Patagonia’s Founder, Yvon Chouinard has given away his billion-dollar business in order to fight climate change. And who said all billionaires are evil?


We’ve always known that Patagonia is committed to looking after the planet and fighting climate change, but Chouinard’s announcement regarding the new ownership of the global company is an unprecedented step in a business’ commitment to the cause. 

‘Not a lot of people understand how serious we are about saving this planet. I’m dead serious,’ Chouinard said.

Who owns Patagonia now?

Effective immediately, all of Patagonia’s nonvoting stock, totalling 98%, has been given to Holdfast Collective, ‘a non-for-profit organisation dedicated to fighting the environmental crisis and defending nature’.

All voting stock, the remaining 2%, has been donated to the Patagonia Purpose Trust, a body created to ensure the company’s strong values and mission are maintained and protected.

Yvon Chouinard and his family will sit on the company’s board and still be heavily involved in the overseeing of decisions made by the trust and the environmental projects run by Holdfast Collective.

Patagonia‘s tagline has today been changed to ‘Earth is now our only shareholder’.

What does all this mean?

Essentially, the Chouinard family no longer owns Patagonia and nearly the entire value of the company is owned by Holdfast Collective, with a small decision-making portion of the company still in trusted hands. 

As part of the change of hands, Patagonia’s committed to giving 100% of the company’s earnings that aren’t reinvested in the business to Holdfast Collective, an estimated $100 million each year. Quite frankly, hauge.

Who is Holdfast Collective?

To be honest, we’re not 100% sure. 

Patagonia’s statement has given a brief insight into what kind of work Holdfast Collective will do with the money, but not a great amount of detail on who the organisation is – and it doesn’t seem to have an online presence. 

Patagonia has said Holdfast Collective is a 501(c)(4) not-for-profit organisation, an American company structure that makes it a social welfare organisation, whose primary purpose is to promote the general welfare and common good of the community and its people (thanks Wikipedia).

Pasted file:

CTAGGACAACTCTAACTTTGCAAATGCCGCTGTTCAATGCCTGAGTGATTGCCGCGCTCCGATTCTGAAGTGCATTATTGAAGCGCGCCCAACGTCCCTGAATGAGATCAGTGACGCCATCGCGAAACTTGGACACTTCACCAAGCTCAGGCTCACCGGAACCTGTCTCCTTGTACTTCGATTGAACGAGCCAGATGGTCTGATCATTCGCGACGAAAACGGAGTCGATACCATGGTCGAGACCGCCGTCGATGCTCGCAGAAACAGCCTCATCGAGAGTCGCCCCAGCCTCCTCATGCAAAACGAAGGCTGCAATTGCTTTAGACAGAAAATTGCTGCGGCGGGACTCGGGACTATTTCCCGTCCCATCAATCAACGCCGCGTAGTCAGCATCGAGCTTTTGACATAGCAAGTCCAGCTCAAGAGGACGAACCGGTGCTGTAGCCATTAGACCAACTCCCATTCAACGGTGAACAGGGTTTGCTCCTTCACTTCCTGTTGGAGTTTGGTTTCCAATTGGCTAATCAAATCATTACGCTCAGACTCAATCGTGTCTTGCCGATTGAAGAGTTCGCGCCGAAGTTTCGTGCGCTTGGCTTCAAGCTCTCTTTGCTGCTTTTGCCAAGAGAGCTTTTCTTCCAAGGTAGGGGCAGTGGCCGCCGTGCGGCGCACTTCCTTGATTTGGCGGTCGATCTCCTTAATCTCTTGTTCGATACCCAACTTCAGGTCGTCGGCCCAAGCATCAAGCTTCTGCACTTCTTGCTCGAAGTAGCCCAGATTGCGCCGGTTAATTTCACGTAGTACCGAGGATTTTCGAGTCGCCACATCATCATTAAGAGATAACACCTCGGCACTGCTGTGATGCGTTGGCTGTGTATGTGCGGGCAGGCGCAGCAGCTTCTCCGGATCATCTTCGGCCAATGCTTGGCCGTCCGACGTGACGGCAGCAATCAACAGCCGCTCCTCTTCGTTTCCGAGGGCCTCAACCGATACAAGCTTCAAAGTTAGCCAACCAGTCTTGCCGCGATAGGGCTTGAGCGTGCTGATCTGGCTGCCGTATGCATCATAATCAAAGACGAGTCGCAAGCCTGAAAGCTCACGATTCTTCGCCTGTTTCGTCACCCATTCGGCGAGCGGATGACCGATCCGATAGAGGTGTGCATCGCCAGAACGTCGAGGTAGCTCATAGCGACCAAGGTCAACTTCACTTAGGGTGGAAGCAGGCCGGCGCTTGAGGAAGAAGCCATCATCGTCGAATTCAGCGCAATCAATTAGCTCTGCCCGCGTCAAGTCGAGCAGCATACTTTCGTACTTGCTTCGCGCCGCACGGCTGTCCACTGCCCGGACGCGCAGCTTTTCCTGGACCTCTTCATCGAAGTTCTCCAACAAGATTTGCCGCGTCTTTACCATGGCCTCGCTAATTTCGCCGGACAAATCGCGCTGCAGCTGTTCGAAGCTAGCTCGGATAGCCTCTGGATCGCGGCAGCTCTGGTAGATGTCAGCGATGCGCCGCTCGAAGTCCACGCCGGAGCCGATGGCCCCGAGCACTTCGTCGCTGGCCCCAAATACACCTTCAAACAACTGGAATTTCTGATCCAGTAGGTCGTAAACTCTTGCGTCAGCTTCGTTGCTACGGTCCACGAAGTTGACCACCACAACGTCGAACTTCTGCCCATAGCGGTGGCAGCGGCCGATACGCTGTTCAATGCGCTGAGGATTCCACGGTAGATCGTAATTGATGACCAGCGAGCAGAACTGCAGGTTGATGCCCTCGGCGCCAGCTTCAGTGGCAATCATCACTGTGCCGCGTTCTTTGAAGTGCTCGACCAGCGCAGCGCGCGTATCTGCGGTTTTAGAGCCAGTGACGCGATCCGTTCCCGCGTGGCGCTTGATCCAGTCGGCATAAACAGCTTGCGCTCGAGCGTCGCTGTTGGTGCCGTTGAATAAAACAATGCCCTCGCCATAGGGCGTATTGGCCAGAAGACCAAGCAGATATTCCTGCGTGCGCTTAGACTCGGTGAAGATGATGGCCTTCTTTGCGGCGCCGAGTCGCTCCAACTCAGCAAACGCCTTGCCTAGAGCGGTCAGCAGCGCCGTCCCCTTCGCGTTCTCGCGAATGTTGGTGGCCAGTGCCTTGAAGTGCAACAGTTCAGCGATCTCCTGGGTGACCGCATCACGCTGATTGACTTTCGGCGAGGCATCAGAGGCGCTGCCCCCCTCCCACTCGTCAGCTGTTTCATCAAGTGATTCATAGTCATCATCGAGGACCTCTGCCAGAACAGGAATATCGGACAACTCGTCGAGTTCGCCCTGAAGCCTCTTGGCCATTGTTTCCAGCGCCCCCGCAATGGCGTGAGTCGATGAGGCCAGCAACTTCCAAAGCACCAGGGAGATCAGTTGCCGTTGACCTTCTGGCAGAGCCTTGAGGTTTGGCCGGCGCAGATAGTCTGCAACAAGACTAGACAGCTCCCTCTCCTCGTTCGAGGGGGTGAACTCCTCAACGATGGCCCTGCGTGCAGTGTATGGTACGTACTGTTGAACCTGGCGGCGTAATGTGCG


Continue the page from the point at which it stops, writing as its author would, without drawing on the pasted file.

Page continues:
Patagonia’s statement says: 

‘The Holdfast Collective will use every dollar received to fight the environmental crisis, protect nature and biodiversity, and support thriving communities, as quickly as possible.’

The way 501(c)(4) organisations are structured means that contributions to them are not tax-deductible, so the Chouinard family won’t receive any kickback for their donations. 

But so long as they’re promoting common social good, these organisations have a great deal of legal flexibility including; 

  • ability to make an unlimited amount of donations to political causes
  • being actively involved in political campaigns and elections
  • informing the public about controversial subjects 
  • and attempting to influence legislation relevant to their cause

Why is this happening?

Ultimately, because Yvon Chouinard is throwing everything he has at fighting climate change and wants to ensure his company doesn’t lose its mission of environmental protection. 

‘We needed to find a way to put more money into fighting the crisis while keeping the company’s values intact,’ Chouinard said in his statement. 

Selling to a new private owner or taking the company public were both options that risked the company’s mission and values being lost to the push for profits.

‘Truth be told, there were no good options available. So, we created our own,’ Chouinard said. 

‘Instead of extracting value from nature and transforming it into wealth for investors, we’ll use the wealth Patagonia creates to protect the source of all wealth.’

We can only imagine the possible impact if all businesses thought like this.


Feature photo thanks to @patagonia